By Michael J. Miller, M.A., RPA (Fort Campbell Contractor)
The Fort Campbell Cultural Resources Program oversees the protection and preservation of the many archaeological sites, architectural resources, and cemeteries across the 106,000-acre Installation. Our staff is committed to preserving these resources while ensuring that the Army mission succeeds.
A new way we have begun to document, share, and curate these resources is with photogrammetry. Taking two-dimensional digital photographs and using them as data within a software program, we can create three-dimensional models. Unique features such as State Line Marker No. 20 and headstones from historic cemeteries have been recorded using photogrammetry and then 3D modeled. Select artifacts have also been 3D modeled and curated for the Eastern Band of the Cherokee Indians. We are still working on finding the best way to provide access to these models to tribes, researchers, and public. Looking forward, we hope to record monuments, landscapes, entire cemeteries, and excavations using photogrammetry to enhance public interpretation.
The purpose of this post is to provide guidance based on our experience; we are not experts, but have been successful using an array of resources on photogrammetry.
You’ll find numerous resources on the Internet pertaining to photogrammetry in archaeology. Many of the pages, videos, and blogs portray it as an easy and user-friendly way to document data and model artifacts. This is not entirely the case.
The first step in this process, choosing the right camera, is the simplest. The smartphone in your pocket is likely up to the task. However, if you want to make high-quality models, a digital single-lens reflex camera (SLR) camera with a prime lens (fixed focal length) is necessary. You’ll also need a macro lens for small artifacts. A good understanding of how to use your camera in manual mode is a plus.
The software we use to processes digital images and generate 3D data is Agisoft Metashape Professional. This is a program that uses photogrammetric algorithms to generate 3D spatial data. They offer a 30-day free trial of the software and an educational institution discount but, you’ll need to purchase a license for the software in order to export any models you make. The computer used to run the software and process the data requires certain minimum specifications that are outlined on the Agisoft website http://www.agisoft.com/.
Depending on what you plan to use photogrammetry to record, you may need a photo setup with adjustable lighting, a tripod, a backdrop, a turntable, and scale bars. If your subject is outdoors, a day with cloud cover provides the best lighting conditions. The spacing and location you take the photographs in is very important. In order for the software to tie the photos together they must overlap the subject 40 – 60% and be taken from several angles in a 360 degree spread. Planning your photos is a valuable step that requires time and attention.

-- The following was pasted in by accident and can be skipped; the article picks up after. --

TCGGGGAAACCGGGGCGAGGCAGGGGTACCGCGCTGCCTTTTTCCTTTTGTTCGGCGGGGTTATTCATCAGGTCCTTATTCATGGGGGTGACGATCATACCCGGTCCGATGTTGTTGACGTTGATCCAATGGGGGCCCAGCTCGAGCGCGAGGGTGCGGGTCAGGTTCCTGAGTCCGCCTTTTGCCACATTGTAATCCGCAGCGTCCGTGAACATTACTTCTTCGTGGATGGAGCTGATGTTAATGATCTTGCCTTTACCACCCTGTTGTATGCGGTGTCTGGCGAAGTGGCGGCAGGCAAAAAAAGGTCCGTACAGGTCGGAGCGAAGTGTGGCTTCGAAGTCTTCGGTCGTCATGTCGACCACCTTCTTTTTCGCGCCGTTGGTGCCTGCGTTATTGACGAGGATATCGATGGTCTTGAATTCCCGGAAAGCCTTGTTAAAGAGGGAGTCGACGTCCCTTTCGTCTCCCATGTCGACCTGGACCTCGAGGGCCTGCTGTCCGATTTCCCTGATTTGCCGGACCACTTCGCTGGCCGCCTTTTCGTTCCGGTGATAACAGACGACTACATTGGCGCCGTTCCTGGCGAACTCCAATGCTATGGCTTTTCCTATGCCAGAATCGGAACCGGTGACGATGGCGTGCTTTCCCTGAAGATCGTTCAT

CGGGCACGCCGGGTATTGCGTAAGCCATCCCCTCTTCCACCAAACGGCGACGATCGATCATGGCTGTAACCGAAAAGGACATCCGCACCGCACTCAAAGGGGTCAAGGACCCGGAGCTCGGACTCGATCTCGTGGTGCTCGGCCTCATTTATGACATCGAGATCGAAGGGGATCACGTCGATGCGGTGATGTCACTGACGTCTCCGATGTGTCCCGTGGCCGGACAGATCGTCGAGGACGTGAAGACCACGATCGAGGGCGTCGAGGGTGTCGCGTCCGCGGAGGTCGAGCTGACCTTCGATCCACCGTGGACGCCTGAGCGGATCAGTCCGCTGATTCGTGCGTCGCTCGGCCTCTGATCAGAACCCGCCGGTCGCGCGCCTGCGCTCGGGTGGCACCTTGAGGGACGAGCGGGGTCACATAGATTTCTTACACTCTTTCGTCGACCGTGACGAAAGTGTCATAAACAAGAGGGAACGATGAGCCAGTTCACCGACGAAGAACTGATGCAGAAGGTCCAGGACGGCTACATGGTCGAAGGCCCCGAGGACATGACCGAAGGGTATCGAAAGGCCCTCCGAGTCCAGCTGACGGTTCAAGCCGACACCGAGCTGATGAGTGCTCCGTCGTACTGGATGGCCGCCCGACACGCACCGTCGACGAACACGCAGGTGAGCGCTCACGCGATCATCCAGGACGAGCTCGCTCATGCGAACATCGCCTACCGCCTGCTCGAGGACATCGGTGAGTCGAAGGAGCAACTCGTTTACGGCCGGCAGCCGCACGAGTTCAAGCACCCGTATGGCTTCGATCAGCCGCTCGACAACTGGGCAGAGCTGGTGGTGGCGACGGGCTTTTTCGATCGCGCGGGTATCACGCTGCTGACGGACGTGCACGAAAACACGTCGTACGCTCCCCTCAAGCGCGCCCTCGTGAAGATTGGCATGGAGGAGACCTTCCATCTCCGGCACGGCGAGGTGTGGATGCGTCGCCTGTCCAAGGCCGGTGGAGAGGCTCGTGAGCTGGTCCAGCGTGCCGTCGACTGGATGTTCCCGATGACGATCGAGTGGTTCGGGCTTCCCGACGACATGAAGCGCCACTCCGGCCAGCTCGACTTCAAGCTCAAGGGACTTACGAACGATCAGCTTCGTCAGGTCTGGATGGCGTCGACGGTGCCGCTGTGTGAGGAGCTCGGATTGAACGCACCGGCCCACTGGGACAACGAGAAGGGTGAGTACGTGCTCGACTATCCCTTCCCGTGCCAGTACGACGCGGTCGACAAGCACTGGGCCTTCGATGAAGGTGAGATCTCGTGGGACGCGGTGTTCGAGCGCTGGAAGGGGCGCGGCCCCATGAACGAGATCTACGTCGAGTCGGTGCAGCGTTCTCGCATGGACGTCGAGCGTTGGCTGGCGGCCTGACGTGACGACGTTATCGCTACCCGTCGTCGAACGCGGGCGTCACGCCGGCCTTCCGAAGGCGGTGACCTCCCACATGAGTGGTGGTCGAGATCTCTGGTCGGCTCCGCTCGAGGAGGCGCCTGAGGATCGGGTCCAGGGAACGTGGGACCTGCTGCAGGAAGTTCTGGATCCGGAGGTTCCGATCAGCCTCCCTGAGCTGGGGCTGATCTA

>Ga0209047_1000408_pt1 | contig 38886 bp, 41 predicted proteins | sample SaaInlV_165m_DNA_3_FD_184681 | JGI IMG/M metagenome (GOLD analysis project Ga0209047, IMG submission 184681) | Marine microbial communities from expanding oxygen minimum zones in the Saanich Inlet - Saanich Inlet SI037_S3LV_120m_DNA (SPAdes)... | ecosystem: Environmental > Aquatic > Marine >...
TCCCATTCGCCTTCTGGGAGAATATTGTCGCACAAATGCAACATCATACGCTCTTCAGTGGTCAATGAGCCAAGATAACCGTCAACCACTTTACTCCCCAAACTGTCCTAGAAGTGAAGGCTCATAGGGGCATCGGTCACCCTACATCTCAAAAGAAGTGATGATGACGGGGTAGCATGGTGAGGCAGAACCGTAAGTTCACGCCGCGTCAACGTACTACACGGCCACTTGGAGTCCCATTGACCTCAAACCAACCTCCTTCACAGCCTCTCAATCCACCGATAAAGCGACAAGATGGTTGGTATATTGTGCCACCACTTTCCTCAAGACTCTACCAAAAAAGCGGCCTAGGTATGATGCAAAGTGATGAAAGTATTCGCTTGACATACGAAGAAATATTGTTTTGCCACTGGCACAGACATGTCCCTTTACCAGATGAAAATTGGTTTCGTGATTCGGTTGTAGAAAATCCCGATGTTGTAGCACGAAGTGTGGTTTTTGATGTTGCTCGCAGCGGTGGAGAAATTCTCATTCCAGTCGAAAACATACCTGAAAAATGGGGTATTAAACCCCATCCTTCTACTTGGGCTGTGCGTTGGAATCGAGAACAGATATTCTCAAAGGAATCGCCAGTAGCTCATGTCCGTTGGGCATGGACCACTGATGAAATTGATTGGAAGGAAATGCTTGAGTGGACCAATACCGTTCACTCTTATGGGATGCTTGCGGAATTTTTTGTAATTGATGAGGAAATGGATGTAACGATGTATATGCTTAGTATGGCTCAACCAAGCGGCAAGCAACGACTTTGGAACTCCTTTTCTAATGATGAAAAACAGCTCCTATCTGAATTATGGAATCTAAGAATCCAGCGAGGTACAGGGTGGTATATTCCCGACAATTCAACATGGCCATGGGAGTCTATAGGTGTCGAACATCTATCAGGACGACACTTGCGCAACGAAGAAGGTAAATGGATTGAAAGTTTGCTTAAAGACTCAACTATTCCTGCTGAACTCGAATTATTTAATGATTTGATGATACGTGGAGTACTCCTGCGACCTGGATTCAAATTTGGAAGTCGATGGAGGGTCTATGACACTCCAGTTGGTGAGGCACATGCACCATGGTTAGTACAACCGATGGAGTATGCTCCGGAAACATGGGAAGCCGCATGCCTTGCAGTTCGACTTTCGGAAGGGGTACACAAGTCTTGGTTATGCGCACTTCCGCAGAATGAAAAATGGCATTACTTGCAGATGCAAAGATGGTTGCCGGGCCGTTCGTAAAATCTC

Once you are happy with the photos, it’s time to learn the software. The most basic workflow in Metashape is to add photos > align photos > build a dense cloud > build a mesh > apply texture > export model. Learning to use the software will be the most time-consuming part of this exercise. To speed up your learning process, I recommend reading Photogrammetry in Paleontology – a Practical Guide by Mallison and Wings in the Journal of Paleontological Techniques (see link below) as it will take you step by step and explain the software and the workflow in detail for several types of objects and environments.
Sharing the models you make is as simple as exporting the project as an object file (.obj) or uploading to a Sketchfab.com account. SketchFab allows you to share and embed with a free account, although you are limited by monthly credits and if you choose to make models public or not. Many educational institutions have accounts for students and staff.
The proper curation of digital data is an important final step in the process. Original digital photos used to create a model should be kept with the finished 3D model. The pieces that make up the 3D model include the Metashape project file (.psx), a materials settings file (.mtl), an object file (.obj), and the texture file (.jpg, .tif, .png, or .exp), these should be stored together and zipped. Due to the size of these files (large models are often hundreds of megabytes) an external solid state hard drive (SSD) may be the best storage solution.
Is photogrammetry worth all the time and effort? It really depends on your goals, budget, and if you are computer and camera savvy. At Fort Campbell, having the ability to digitize features and artifacts in 3D has proven to be a worthwhile endeavor. The 3D models enhance the viewer experience beyond traditional photos and helps us engage a wider audience.
Photogrammetry in Paleontology – a Practical Guide by Mallison and Wings: https://www.jpaleontologicaltechniques.org/pasta3/JPT%20N12/Pdf/JPT_n012_Jul.pdf
Fort Campbell Cultural Resources Management Program: https://home.army.mil/campbell/index.php/cultural-resources
Disclaimer: This blog is for informational purposes only and does not constitute endorsement by Fort Campbell or the Department of the Army.